Everyone knows that student loan debt can cause irreparable damage to credit scores. It can make it hard to do basic things like owning a home or background checks for jobs. Student loan borrowers who default on their debts face are now facing a much more life changing danger: the loss of their driver’s or occupation licenses, including those used by nurses, doctors, teachers and emergency personnel.
Bloomberg reports that 22 states currently have active laws giving the state the authority to revoke their licenses and privileges from consumers who are more than 270 days behind on paying their student loans.
Logically, it might make sense to punish borrowers who don’t keep up with their obligations to repay debts, but this punishment seems counter-intuitive when you think about it. You need a license to work, you need to work to make money and you need money to pay your debts. If you have no license you can’t work and the debt you have grows into something that seems insurmountable. It perpetuates an environment in which consumers already have few options to get out of debt.
With delinquencies and default rates on the rise, according to reports from the Federal Reserve Bank of New York, more and more consumers are facing default and the real possibility of losing their license and in-turn their livelihood. Last year, reports found that nearly one in three borrowers are at least 90 days behind on their student loan payments.
Stats on License Suspension:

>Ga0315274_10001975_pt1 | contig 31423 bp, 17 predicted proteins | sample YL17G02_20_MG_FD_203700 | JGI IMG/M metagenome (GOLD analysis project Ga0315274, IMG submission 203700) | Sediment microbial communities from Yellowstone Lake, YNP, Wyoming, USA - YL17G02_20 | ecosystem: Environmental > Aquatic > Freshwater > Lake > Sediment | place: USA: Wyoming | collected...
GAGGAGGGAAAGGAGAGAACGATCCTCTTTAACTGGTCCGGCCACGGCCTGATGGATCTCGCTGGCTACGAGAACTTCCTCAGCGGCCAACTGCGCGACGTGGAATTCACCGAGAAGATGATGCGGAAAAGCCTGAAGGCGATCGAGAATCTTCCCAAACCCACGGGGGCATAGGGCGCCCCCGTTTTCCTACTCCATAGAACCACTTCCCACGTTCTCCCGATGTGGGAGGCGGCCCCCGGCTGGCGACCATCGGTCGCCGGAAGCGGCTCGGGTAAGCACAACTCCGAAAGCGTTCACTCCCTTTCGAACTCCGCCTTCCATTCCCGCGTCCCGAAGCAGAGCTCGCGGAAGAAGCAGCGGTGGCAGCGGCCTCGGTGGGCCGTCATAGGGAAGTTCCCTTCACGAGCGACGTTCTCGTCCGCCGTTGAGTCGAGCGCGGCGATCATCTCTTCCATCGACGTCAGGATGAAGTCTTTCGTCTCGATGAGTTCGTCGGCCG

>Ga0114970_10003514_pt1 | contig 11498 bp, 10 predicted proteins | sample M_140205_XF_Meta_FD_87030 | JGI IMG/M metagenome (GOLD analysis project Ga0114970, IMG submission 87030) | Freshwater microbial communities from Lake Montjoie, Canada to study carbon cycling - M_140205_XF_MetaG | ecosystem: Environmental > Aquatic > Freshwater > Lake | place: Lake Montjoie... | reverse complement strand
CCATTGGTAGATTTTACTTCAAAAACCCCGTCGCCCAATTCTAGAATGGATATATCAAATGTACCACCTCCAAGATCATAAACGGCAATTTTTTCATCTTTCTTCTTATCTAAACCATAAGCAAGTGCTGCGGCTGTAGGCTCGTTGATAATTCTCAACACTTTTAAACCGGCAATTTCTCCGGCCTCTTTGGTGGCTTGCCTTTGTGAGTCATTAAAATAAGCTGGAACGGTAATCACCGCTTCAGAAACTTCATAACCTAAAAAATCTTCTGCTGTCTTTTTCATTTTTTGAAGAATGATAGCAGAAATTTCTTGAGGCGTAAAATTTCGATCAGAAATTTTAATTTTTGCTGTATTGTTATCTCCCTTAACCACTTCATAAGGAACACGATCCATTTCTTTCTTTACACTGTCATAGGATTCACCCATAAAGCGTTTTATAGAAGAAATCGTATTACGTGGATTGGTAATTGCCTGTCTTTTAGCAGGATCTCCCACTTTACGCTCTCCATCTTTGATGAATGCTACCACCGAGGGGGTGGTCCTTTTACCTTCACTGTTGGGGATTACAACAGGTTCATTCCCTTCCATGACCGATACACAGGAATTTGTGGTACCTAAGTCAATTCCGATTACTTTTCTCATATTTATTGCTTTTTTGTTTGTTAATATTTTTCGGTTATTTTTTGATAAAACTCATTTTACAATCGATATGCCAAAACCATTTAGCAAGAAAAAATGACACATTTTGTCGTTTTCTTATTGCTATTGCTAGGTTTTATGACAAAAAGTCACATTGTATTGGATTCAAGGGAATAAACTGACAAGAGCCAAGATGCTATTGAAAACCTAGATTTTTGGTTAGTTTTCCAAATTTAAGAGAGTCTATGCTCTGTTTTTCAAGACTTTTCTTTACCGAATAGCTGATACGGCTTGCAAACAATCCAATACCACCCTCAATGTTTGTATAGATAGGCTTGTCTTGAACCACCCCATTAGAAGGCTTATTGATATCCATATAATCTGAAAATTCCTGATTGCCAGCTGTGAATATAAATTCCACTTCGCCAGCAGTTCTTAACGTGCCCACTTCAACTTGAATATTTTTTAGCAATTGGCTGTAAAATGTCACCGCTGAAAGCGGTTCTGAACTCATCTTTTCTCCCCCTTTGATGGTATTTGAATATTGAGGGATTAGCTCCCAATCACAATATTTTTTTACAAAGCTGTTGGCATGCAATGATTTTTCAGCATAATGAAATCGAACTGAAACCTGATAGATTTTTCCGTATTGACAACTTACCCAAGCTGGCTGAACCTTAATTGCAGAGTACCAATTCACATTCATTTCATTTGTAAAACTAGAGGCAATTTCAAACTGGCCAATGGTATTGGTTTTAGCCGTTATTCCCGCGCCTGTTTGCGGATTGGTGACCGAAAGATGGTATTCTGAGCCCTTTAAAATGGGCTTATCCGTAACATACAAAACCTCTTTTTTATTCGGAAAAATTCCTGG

· Montana: 92 driver licenses
· Iowa: 900 people lost their licensure.
· Tennessee: 1,500 occupational licenses revoked
Student loan debt collectors say the threat of taking away consumers’ ability to legally drive or work often propels them to deal with their debt.
“It’s more of a deterrent than something that goes all the way to license suspension,” says Cheryl Poelman-Allen, who works in default prevention at the Montana Guaranteed Student Loan Program, a guaranty agency that collects federal student loans in the state, tells Bloomberg.
In Iowa, officials with the Iowa College Student Aid Commission say the ultimatum has produced similar responses.
“Once we served a written notice that we were going to revoke a license, we generally got some action from a borrower,” an executive for the office tells Bloomberg. Still, consumer advocates and legislators say the threats are unfair and don’t address the underlying reasons why consumers can’t afford student loan debts.
“It’s the most inappropriate consequence, because you are taking away their ability to eventually pay [their loans] back,” Moffie Funk, a Montana state representative who sponsored a bill to repeal the state’s law regarding license revocation, tells Bloomberg.
Several states have introduced legislation that would reverse the measures.
To make sure that this does not happen to you please contact the Degrees of Success staff today to talk about managing and reducing your student loan debt.